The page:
Table 2
Results of Stepwise Regression Analyses to Predict Nitric Oxide (NO) Concentration Change Rate (ppb/d) in Breath Samples: Estimate and Standard Error (SE) for Each Significant Predictor (p < 0.05)

Table 2 shows significant predictors of concentration change rate. Intercepts (i.e., expected rates under the reference condition) were near zero. New Sievers bags or large balloons were associated with increases of less than 1 ppb/d, which were significant if data > 160 ppb were excluded. Storage at 22 °C also was associated with small increases, and storage at 42 °C with larger increases approaching 3 ppb/d. Storage at −14 °C had a negative effect. Other significant negative effects were related to sources (either subjects or ambient air) with high NO concentrations. Thus, samples initially low in NO showed increases over time (very slow at 6 °C), whereas samples initially high in NO showed decreases over time. Higher temperatures made the change rate more positive; lower temperatures made it more negative; and new sample containers—not previously flushed with zero air—made the change rate slightly more positive. New small balloons did not show the latter effect. Exposure to ambient NO during storage had no significant effect, confirming that neither bags nor balloons were prone to leakage.

Similar analyses with eNO as the dependent variable (not tabulated) showed significant positive effects of new breath sampling bags (estimate = 1.9 ppb) and of storage at 22 °C (estimate = 1.5 ppb). The effect of storage at 42 °C was not significant.

In contrast to our results, Bodini et al.20 found no consistent effect of temperature on NO concentration. Their finding of increases in samples initially low in NO agrees with ours and with some earlier findings8,10,19; however, observed rates of increase differed. Although Bodini et al. did not comment on it, their high-concentration samples appeared to lose NO over time, as did ours.

We examined low-temperature effects further by comparing duplicate samples stored at 6 °C and −14 °C. As Table 3 indicates, change rates were more negative at −14 °C, and more negative for sources with higher initial concentrations, corroborating the pooled data analysis. Both temperature and source effects were significant by ANOVA.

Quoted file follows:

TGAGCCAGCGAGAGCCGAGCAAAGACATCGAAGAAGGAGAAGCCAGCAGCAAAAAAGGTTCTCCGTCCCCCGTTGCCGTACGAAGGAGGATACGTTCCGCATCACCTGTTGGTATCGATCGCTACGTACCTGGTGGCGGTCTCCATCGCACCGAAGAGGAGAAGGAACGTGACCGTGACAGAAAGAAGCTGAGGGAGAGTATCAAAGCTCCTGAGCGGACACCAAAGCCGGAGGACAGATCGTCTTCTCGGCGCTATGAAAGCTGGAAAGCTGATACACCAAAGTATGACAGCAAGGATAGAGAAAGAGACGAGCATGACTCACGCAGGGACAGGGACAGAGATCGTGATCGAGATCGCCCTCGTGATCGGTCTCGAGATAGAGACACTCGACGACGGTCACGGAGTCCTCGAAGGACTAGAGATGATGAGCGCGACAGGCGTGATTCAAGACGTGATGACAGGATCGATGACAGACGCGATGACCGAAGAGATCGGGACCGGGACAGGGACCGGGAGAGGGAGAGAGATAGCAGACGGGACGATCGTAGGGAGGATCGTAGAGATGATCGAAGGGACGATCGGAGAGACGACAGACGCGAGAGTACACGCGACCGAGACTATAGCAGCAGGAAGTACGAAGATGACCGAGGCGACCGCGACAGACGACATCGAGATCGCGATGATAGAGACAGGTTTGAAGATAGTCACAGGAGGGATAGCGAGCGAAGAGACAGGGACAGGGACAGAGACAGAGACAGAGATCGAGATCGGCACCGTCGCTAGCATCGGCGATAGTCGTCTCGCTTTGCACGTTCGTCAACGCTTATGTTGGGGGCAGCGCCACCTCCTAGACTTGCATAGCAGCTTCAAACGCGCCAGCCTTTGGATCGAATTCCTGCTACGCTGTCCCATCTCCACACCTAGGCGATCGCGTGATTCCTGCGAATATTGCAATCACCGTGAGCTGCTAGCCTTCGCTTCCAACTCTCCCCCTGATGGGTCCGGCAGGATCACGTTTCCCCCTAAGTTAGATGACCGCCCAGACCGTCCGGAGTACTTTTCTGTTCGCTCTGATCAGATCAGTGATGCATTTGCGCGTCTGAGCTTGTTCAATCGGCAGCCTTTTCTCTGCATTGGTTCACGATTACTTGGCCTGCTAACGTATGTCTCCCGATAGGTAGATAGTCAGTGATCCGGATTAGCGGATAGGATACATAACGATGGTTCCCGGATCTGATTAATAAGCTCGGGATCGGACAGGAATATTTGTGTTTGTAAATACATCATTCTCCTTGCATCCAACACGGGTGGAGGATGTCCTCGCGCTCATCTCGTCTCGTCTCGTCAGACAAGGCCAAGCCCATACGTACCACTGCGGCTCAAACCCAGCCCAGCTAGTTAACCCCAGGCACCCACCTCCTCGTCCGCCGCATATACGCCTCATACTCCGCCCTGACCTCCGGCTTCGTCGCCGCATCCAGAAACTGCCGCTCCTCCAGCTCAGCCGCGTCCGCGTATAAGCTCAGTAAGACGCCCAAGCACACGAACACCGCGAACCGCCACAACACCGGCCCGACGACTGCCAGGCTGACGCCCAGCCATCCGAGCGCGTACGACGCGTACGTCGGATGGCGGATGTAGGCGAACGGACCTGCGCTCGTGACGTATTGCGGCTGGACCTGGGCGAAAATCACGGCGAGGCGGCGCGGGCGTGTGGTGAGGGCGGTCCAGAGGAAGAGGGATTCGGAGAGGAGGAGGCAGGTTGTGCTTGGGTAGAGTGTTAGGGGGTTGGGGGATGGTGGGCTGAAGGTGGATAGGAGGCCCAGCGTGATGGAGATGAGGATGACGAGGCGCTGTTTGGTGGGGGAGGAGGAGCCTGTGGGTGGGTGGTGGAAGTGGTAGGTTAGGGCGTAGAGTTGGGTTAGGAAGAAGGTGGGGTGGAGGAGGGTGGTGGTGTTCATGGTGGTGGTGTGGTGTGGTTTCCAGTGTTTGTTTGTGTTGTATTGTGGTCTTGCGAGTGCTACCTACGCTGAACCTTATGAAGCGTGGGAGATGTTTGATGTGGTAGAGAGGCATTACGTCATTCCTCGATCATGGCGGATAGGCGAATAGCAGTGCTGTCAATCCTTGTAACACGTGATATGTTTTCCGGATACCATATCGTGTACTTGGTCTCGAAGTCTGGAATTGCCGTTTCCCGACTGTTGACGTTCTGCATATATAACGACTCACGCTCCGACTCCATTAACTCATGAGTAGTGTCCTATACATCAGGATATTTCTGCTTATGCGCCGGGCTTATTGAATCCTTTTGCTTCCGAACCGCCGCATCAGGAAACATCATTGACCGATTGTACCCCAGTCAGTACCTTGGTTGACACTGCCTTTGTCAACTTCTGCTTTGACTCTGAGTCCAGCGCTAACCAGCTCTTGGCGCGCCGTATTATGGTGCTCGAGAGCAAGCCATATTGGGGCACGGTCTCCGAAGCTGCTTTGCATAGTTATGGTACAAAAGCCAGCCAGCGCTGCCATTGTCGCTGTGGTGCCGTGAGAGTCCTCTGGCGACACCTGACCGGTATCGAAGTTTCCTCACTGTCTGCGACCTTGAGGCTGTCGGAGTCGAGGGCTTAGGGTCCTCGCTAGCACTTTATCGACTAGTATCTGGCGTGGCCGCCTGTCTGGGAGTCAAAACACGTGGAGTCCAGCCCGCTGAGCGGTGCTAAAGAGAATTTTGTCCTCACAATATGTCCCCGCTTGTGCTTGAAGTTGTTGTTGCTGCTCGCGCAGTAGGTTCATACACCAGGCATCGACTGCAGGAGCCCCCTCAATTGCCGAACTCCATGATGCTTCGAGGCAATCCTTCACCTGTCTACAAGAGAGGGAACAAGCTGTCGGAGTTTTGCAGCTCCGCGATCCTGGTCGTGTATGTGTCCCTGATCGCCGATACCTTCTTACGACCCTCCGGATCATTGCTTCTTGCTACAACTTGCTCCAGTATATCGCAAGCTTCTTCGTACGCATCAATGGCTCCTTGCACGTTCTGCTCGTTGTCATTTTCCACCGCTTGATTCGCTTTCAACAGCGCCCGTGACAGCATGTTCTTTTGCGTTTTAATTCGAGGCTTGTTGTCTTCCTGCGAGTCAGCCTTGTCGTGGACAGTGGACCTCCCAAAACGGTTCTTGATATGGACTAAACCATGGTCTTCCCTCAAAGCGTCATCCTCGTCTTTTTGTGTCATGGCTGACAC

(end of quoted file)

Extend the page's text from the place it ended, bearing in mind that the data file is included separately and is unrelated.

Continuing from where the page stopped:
Table 3
Means and Standard Errors (SEs) for Nitric Oxide (NO) Concentration Change Rate (ppb/d) in Matched Samples Stored at −14 °C and 6 °C

Figure 2 illustrates the effects of storage temperature for the 146 samples with initial concentrations ≤ 20 ppb. Within that range, the effect of initial NO concentration as a covariate was not significant. Differences associated with temperature were significant (p < 0.001) by ANOVA, and were roughly consistent with temperature effects found in the pooled data analyses. Differences between breath and other air samples were small, but showed a significant (p < 0.001) dependence on temperature, inconsistent in direction.

Fig. 2
Rates of change in nitric oxide (NO) concentration at 4 storage temperatures, for all samples initially ≤ 20 ppb. Point = mean; flag = standard error.

In Figure 3, rate of change is plotted vs. initial NO concentration for all samples stored at 6 °C. A quadratic regression model fit the data closely. (Although separate regression lines are shown for air and breath samples, their difference was not significant.) Assuming that NO was lost by the reaction 2 NO + O2 = 2 NO2, with O2 roughly 20% of the sample gas, these data yield a rate constant near 4 × 10−11 ppm−2 sec−1. This seems plausible at 6 °C, given that (a) rate constants between 1 and 2 × 10−11 ppm−2 sec−1 have been measured near 20 °C,22,23 and (b) the reaction rate increases as temperature falls.24 However, processes other than the O2 reaction likely influenced NO losses; otherwise, exhaled breath, because of its reduced O2 concentration, should have lost NO more slowly than other air samples. At −14 °C, the rate constant (estimated from relatively few samples) was about 50% larger than at 6 °C. At 22 °C and 42 °C, when reaction with O2 should be slow,2224 rate of change showed no consistent relationship to initial concentration.

Fig. 3
Rates of change in nitric oxide (NO) concentration as a function of initial NO concentration, for all samples stored at 6 °C. Lines indicate best-fit quadratic regressions for breath and other air samples. Difference between breath and other samples ...